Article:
By 2006, the year Palin made her successful run for governor, her story as an ethics reformer was already well-known among Alaskans, thanks to extensive media coverage. Murkowski was suffering from some of the lowest approval ratings of any governor ever in Alaska. Palin beat him soundly in the Republican primary. "Sarah Palin is governor because Frank Murkowski was such a god-awful governor," said Larry Persily, who until June worked in the governor's Washington, D.C., office. "He created her."

After the primary, Palin faced former Gov. Tony Knowles, a Democrat, and Andrew Halcro, who was running as an independent. She got some luck almost immediately when the field narrowed. The FBI raided offices belonging to VECO and a half-dozen state lawmakers, and Alaskans suddenly became aware that the Feds were investigating corruption. Palin took advantage of the scandal and played herself up as somebody who had taken on her own party.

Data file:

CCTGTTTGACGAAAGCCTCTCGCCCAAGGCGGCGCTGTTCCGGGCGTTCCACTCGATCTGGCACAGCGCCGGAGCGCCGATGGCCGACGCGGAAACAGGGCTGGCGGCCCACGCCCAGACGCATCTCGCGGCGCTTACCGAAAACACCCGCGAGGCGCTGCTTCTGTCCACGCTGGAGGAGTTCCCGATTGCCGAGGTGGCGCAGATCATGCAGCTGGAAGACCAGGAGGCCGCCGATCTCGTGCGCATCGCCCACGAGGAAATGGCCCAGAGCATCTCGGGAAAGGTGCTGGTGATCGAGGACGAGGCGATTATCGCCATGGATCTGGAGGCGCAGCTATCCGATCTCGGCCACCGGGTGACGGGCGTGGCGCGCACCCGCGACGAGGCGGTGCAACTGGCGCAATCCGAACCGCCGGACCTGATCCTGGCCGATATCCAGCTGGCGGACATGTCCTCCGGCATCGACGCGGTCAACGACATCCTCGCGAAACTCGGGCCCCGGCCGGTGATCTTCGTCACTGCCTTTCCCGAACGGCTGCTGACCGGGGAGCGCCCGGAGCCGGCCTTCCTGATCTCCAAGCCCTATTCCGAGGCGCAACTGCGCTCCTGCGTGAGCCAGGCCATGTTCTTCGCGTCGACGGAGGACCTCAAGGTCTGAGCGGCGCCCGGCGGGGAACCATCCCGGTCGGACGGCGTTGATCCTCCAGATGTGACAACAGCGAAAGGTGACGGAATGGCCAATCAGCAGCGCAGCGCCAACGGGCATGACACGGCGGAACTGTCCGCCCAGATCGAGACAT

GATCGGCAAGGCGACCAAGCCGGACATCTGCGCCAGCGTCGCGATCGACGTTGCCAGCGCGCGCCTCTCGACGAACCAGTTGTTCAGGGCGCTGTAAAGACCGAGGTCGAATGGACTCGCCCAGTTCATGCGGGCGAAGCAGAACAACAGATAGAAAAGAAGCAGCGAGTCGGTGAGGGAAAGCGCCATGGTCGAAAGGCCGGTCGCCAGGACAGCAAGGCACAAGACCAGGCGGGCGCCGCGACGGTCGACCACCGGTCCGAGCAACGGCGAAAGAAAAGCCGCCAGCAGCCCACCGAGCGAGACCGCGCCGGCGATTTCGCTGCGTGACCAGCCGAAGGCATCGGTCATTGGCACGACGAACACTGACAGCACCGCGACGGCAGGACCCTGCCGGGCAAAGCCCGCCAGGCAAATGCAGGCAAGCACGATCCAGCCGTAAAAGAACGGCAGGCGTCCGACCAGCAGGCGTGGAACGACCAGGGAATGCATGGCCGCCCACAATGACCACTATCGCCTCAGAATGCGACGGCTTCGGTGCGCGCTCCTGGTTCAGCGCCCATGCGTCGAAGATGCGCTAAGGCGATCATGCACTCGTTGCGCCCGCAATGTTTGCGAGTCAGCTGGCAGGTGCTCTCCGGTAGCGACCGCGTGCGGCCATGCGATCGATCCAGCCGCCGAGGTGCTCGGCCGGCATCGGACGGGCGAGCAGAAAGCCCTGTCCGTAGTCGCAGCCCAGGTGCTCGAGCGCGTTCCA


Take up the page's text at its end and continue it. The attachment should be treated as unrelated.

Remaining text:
Although media during the 2006 race pointed out that the candidates had all received contributions from Allen and VECO employees in previous years, Palin was successful at setting herself apart. She attacked Knowles, her main opponent, for his relationship with Allen. Knowles had served two terms as governor between 1994 and 2004, and Allen had served on Knowles's transition team after he was first elected.

"We've been told that they literally flew off together to visit oil companies after he was elected," Palin told the Anchorage Daily News on Oct. 1, 2006, a month before she won the general election. "This isn't being negative. These are just facts that illustrate the relationship."